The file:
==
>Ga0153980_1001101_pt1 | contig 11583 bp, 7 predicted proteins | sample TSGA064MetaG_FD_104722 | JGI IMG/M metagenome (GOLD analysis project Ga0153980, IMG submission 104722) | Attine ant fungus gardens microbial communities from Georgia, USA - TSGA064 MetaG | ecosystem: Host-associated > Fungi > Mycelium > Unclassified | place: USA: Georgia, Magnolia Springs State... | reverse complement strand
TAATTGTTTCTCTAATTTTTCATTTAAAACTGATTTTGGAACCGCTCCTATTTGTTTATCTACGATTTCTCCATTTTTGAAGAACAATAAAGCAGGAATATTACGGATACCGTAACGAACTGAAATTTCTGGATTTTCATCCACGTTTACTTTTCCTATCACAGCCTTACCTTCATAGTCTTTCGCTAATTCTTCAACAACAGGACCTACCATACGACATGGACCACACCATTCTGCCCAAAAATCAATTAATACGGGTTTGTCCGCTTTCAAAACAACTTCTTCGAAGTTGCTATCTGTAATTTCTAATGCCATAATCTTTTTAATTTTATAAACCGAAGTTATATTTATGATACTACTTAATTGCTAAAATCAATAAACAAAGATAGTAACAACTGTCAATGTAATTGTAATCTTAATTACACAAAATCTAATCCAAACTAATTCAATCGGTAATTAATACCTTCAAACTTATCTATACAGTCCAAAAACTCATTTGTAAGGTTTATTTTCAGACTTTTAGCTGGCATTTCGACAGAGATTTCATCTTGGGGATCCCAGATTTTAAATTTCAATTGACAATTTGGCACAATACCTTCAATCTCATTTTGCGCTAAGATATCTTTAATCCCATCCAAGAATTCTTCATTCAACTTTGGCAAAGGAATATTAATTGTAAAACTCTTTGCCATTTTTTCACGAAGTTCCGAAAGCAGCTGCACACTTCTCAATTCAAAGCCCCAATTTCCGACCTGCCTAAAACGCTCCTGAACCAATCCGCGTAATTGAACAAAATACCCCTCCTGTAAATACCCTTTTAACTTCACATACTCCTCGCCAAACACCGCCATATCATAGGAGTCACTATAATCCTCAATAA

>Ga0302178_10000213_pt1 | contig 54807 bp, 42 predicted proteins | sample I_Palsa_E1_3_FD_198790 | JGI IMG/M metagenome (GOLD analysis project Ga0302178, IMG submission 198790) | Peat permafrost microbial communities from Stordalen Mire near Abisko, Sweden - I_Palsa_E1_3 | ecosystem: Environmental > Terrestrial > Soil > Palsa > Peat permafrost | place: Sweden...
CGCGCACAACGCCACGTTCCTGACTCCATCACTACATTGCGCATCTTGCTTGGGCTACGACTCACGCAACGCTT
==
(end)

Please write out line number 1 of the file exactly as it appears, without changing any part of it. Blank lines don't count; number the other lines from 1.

>Ga0153980_1001101_pt1 | contig 11583 bp, 7 predicted proteins | sample TSGA064MetaG_FD_104722 | JGI IMG/M metagenome (GOLD analysis project Ga0153980, IMG submission 104722) | Attine ant fungus gardens microbial communities from Georgia, USA - TSGA064 MetaG | ecosystem: Host-associated > Fungi > Mycelium > Unclassified | place: USA: Georgia, Magnolia Springs State... | reverse complement strand